Anterior Single Segmental Decompression and Fixation for Denis B Type Thoracolumbar Burst Fracture With Neurological Deficiency: Thirty-Four Cases With Average Twenty-Six Month Follow-up

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Abstract

Study Design.

A series study of neurologically deficient patients with Denis B type thoracolumbar burst fractures treated with anterior single segmental decompression and fixation (ASSDF).

Objective.

To describe a surgical technique of ASSDF and its clinical outcome in a group of neurologically deficient patients with Denis B type thoracolumbar burst fractures.

Summary of Background Data.

The optimal treatment for thoracolumbar burst fractures is still controversial.

Methods.

The canals of selected patients were fully decompressed with partial dissection on fractured vertebral body. Single segmental fusion was achieved with grafting and fixation. Clinical evaluation (including Frankel scales and visual analogue scale) and radiologic assessments (including the measurements of the kyphosis Cobb angle, adjacent superior, inferior intervertebral disc height, and vertebral canal sagittal diameter on radiograph film and computer tomography scans) were performed before the operation and at 3-day, 6-month, 1-, 2-, and 3-year intervals after the operation.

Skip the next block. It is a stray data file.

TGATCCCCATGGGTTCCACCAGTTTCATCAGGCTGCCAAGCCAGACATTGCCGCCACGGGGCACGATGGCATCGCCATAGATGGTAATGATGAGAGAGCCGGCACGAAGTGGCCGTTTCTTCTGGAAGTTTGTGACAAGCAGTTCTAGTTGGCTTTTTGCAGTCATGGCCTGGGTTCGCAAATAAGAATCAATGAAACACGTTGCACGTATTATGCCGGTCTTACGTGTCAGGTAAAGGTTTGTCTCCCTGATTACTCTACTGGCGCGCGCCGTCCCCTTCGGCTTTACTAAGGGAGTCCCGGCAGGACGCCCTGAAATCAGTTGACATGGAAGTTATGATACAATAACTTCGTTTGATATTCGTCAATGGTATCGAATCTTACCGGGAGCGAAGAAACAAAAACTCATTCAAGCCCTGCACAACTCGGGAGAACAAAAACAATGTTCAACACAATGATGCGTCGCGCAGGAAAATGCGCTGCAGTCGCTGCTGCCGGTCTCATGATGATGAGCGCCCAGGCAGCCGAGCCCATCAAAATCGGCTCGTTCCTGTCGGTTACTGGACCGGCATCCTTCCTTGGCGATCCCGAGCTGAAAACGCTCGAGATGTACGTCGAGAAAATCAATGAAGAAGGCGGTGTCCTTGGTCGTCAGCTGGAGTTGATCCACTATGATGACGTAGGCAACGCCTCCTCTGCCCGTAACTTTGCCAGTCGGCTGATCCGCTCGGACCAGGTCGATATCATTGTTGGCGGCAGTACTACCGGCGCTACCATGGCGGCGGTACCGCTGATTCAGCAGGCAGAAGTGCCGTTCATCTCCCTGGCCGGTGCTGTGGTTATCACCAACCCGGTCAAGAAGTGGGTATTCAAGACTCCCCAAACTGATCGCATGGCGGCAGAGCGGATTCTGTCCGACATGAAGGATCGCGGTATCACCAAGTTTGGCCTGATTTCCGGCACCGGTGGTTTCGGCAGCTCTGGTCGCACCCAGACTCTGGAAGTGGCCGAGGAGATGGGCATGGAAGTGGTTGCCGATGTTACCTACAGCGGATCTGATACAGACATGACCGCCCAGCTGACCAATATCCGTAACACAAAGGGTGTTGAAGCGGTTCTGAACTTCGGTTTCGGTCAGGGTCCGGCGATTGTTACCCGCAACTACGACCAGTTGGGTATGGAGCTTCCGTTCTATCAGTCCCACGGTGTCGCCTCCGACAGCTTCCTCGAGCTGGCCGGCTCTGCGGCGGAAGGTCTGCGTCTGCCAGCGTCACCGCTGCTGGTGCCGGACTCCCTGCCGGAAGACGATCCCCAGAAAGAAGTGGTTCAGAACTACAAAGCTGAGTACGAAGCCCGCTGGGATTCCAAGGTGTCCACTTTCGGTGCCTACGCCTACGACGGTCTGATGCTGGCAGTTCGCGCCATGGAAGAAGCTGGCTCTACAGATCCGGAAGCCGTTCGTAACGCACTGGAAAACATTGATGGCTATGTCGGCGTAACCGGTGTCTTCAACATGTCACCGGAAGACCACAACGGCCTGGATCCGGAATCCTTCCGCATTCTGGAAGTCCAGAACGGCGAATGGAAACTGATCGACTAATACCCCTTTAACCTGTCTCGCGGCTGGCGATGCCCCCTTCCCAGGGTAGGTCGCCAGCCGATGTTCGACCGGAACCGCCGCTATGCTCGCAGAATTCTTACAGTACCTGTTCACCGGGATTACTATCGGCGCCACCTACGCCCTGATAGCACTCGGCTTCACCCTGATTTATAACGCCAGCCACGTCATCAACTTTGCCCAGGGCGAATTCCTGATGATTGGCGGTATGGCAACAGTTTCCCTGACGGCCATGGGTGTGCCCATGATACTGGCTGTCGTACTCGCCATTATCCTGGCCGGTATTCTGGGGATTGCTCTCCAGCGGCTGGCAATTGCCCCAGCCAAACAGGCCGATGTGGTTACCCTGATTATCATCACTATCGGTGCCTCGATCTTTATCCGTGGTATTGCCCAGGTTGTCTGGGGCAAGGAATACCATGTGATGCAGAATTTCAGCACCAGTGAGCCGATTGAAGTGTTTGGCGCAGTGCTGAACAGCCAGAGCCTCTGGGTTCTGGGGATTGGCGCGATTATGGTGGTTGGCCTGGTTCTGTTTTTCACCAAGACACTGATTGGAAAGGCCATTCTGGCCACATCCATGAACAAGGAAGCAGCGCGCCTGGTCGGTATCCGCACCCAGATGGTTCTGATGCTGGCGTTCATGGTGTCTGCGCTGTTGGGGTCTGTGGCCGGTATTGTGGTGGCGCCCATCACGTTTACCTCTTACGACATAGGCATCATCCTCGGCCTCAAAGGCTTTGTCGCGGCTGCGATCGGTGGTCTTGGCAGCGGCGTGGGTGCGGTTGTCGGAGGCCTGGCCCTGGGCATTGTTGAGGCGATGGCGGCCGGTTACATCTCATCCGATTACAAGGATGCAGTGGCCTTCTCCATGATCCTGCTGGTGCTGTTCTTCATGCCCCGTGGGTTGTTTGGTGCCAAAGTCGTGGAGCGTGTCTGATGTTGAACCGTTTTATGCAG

Results.

Between June 2006 and May 2008, 37 patients with Denis B type thoracolumbar burst fractures were recruited for study. Thirty-four patients with successful ASSDF accomplished a 1-year follow-up. Average follow-up duration was 26 ± 9.2 months. The average operation time and blood loss were 173 ± 26 minutes and 445.6 ± 164.4 mL, respectively. Average Frankel scales were significantly improved at the end of follow-up. visual analogue scale decreased from 7.2 ± 0.8 before operation to less than 1.7 ± 0.7 (P < 0.05) 6 months later. The vertebral canal sagittal diameter was enlarged from an average of 5.9 ± 1.2 mm to 16.2 ± 1.0 mm (P < 0.01). The canal stenosis index also improved, from 36.0% to 99.1%. Kyphosis was corrected from 21.5° ± 6.1° to 7.3° ± 3.2° (P < 0.05) and remained at 8.2° ± 3.6° (P > 0.05) 1 year later. Adjacent disc heights remained constant. No serious complications or fixation failures were observed during follow-up.

Conclusion.

ASSDF provides a novel and effective surgical option for treating Denis B type fracture with neurologic deficiency.

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